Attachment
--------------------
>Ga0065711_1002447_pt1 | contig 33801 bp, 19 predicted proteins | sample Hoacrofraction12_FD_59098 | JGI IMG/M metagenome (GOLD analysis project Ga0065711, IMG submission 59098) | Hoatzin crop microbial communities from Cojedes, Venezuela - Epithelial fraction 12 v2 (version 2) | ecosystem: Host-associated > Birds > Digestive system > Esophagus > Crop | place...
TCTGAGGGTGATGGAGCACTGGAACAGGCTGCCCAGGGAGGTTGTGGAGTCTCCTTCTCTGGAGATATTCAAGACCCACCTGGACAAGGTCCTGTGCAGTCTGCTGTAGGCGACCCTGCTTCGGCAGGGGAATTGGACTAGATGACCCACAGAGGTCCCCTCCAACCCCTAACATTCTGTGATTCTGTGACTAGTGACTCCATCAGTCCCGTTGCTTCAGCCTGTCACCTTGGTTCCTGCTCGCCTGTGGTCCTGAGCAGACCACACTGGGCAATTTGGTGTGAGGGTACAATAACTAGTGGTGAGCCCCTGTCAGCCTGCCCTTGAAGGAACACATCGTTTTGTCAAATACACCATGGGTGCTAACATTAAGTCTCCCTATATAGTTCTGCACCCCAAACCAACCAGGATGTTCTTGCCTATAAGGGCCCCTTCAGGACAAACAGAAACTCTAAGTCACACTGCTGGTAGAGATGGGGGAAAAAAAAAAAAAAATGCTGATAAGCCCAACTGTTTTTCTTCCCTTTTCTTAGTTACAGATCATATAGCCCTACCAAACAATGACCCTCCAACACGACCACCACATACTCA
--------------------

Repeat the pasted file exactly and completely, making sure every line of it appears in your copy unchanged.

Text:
>Ga0065711_1002447_pt1 | contig 33801 bp, 19 predicted proteins | sample Hoacrofraction12_FD_59098 | JGI IMG/M metagenome (GOLD analysis project Ga0065711, IMG submission 59098) | Hoatzin crop microbial communities from Cojedes, Venezuela - Epithelial fraction 12 v2 (version 2) | ecosystem: Host-associated > Birds > Digestive system > Esophagus > Crop | place...
TCTGAGGGTGATGGAGCACTGGAACAGGCTGCCCAGGGAGGTTGTGGAGTCTCCTTCTCTGGAGATATTCAAGACCCACCTGGACAAGGTCCTGTGCAGTCTGCTGTAGGCGACCCTGCTTCGGCAGGGGAATTGGACTAGATGACCCACAGAGGTCCCCTCCAACCCCTAACATTCTGTGATTCTGTGACTAGTGACTCCATCAGTCCCGTTGCTTCAGCCTGTCACCTTGGTTCCTGCTCGCCTGTGGTCCTGAGCAGACCACACTGGGCAATTTGGTGTGAGGGTACAATAACTAGTGGTGAGCCCCTGTCAGCCTGCCCTTGAAGGAACACATCGTTTTGTCAAATACACCATGGGTGCTAACATTAAGTCTCCCTATATAGTTCTGCACCCCAAACCAACCAGGATGTTCTTGCCTATAAGGGCCCCTTCAGGACAAACAGAAACTCTAAGTCACACTGCTGGTAGAGATGGGGGAAAAAAAAAAAAAAATGCTGATAAGCCCAACTGTTTTTCTTCCCTTTTCTTAGTTACAGATCATATAGCCCTACCAAACAATGACCCTCCAACACGACCACCACATACTCA